I just had my 19"x8.5" Tsportline Model 3 TSTs mounted on my PUP Y. They had the proper load rating stamped inside the rim, as specified on the order page. They fit just fine. I'm seeing about a 3% improvement in efficiency over the Martians with the same tires. (Tested under identical conditions on the same loop on the same road.) I'm now getting the same efficiency the stock 21s had. My guess is the TSVs will do even better in efficiency. I'm running Vredestein Quatrac Pro tires, 255/45-19. These are performance all season tires, and even though they do well compared to other performance tires when considering efficiency, I would think a low rolling resistance tire would do 5% or more better.
So are you saying the 19” Martians had worse efficiency than your stock 21’s?
 

Raghu B

New Member
Apr 24, 2021
1
10
Houston TX
Thanks to all for valued inputs here on TSVs and especially RoBoRat(excellent description on wheel fit dimensions) & Brinox().
TSportline TSV 19x8.5 with 35offset fits perfectly on LongRange Y. I have replaced Gemini's with TSV's and used same tire. Wheels are more beautiful than the pictures. More curb protection with slight tire bulge due to 1inch skinnier wheel and Factory 255/45/R19 fits perfectly and look good on TSVs.
 

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RyFreddy

Member
Apr 8, 2021
86
122
MN
Yes.
This seems odd, no? Tsportline 19x8.5 should be narrower and lighter than 21” Uberturbines. You’re saying that you’re getting the same efficiency with the Tsportline 19x8.5 as you would with the stock 21”? Unless I’m totally missing something (and apologies in advance if I am), this is going against much of what I’ve read on 19-20-21 wheel sizes/weights.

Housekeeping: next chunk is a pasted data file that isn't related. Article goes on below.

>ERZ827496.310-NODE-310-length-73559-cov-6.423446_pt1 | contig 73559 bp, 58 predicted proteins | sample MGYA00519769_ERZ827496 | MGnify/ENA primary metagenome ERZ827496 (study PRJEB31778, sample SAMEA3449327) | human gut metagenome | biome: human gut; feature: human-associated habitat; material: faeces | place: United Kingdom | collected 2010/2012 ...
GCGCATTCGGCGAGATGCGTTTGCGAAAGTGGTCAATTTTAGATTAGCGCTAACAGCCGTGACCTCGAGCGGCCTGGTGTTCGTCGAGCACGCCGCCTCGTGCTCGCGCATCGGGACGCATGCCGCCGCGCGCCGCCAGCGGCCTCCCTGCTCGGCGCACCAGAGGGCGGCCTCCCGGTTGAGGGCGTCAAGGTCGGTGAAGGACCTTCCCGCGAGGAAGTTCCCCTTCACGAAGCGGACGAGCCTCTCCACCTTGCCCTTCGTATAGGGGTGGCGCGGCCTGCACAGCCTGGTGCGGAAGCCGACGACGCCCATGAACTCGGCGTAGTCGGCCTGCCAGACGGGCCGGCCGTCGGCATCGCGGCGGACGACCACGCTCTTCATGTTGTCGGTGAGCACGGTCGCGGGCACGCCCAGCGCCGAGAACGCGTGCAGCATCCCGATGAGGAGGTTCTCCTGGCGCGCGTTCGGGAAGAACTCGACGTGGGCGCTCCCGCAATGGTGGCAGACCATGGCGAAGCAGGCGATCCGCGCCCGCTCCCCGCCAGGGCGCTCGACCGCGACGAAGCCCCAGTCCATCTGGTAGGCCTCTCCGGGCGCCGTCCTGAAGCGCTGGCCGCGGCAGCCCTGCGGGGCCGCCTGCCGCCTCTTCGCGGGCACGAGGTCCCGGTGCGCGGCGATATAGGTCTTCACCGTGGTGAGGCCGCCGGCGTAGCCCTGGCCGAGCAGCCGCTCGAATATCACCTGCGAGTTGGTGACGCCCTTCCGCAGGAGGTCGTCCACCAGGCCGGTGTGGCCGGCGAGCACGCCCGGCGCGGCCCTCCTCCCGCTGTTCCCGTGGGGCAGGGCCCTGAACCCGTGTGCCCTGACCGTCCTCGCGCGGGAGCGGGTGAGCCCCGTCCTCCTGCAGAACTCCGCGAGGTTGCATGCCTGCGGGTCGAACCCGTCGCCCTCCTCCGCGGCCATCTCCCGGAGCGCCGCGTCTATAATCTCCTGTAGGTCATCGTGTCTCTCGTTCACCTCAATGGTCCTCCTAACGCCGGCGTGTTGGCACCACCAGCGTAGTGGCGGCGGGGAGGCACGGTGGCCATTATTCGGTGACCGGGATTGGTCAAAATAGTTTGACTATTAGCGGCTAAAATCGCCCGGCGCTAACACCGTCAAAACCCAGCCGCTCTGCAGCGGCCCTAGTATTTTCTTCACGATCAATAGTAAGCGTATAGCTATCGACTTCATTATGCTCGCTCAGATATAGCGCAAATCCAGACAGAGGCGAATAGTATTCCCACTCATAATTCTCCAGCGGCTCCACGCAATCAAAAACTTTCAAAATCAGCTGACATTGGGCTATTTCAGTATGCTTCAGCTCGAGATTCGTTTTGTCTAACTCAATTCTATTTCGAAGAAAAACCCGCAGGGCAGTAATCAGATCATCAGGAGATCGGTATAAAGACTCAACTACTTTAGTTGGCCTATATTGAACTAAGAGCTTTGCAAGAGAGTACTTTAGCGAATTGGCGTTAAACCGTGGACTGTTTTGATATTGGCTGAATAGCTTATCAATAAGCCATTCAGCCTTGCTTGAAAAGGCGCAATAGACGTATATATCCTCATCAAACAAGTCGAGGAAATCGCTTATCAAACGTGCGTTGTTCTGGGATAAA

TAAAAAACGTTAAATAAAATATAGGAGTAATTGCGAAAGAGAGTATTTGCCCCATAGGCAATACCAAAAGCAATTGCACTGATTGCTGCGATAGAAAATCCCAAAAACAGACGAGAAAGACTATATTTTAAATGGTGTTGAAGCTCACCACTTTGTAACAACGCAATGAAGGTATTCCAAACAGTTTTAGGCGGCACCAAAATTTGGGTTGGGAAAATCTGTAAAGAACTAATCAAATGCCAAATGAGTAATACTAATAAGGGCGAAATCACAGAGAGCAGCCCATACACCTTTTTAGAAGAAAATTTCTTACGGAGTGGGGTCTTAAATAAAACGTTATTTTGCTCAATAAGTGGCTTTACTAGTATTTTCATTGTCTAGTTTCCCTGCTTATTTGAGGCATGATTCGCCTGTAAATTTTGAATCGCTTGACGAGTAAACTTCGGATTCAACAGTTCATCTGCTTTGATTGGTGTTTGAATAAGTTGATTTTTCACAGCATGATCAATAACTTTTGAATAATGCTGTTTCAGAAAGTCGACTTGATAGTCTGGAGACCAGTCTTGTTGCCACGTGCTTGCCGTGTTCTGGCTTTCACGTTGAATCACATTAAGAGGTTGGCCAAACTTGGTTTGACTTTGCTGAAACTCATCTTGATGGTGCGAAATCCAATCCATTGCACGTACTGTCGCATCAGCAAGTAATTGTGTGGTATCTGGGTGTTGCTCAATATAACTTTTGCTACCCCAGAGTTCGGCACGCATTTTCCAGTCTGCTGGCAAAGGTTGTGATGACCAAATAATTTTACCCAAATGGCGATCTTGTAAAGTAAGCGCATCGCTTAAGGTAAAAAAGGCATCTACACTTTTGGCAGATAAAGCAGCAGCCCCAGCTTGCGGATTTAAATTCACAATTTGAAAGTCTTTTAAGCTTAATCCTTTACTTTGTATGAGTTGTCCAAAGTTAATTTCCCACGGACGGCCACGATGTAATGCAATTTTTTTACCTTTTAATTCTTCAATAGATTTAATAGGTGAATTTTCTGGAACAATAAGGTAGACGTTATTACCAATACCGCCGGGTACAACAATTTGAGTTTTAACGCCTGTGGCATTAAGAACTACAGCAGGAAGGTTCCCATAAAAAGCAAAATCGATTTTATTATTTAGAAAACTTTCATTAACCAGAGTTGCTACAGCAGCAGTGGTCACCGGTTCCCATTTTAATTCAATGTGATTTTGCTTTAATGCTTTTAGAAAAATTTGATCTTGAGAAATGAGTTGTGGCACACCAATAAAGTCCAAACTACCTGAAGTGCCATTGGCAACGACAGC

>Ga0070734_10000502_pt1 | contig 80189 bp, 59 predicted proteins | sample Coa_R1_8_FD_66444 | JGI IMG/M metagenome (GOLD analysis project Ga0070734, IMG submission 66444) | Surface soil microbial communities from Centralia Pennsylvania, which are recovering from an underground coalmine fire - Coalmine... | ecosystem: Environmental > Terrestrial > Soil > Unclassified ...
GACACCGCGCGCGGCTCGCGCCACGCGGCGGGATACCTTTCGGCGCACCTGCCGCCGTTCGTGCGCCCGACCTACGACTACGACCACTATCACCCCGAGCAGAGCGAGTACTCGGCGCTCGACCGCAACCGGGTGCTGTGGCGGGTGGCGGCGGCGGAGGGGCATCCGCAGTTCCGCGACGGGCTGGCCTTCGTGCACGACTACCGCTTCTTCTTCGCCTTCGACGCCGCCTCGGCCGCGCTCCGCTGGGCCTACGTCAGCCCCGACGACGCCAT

Digital Man

Member
Mar 25, 2021
12
2
California
I’ve read about range comparisons of wheels with and without aero caps and it can be significant. The aerodynamics of the TSV, Induction, and Uberturbines are likely the cause for efficiency gains which more than offset losses due to larger wheel diameters and widths.
 
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Nakk

Member
Mar 13, 2020
330
458
Camas, Washington
@RyFreddy , I think what my data shows is that the 21" Uberturbines are a very aerodynamic wheel. Plus, there's quite a bit of misinformation on the internet about the effect of wheel weight on range. You might see a small benefit around town with lighter wheels, but at freeway speeds weight has a negligible effect on range. Plus, don't forget the tires I went with are still sport tires. A tire geared more towards lower rolling resistance is going to help range. Generally, smaller wheels are going to be more efficient than larger wheels, due to a smooth tire surface being more aero than a wheel surface. But my data shows that going from a very aero wheel to a not so aero wheel is going to negate that benefit. My guess is going to a narrower tire should help as well, but I have not tested that yet. A narrower rim, like I have, seems to hurt efficiency unless paired with a narrower tire. That makes sense given Tesla's use of very wide rims.
 
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pt19713

Member
Feb 5, 2020
920
1,112
Delaware
Nice looking wheels, but 1600 pound load rating is insufficient for the Model Y. The 101 load rating on the 20" wheels is the lowest rating that currently exists on the Y, which is an 1819 pound load rating. I would think the minimum wheel load rating you'd want would be 900 kg. (1984 pounds.)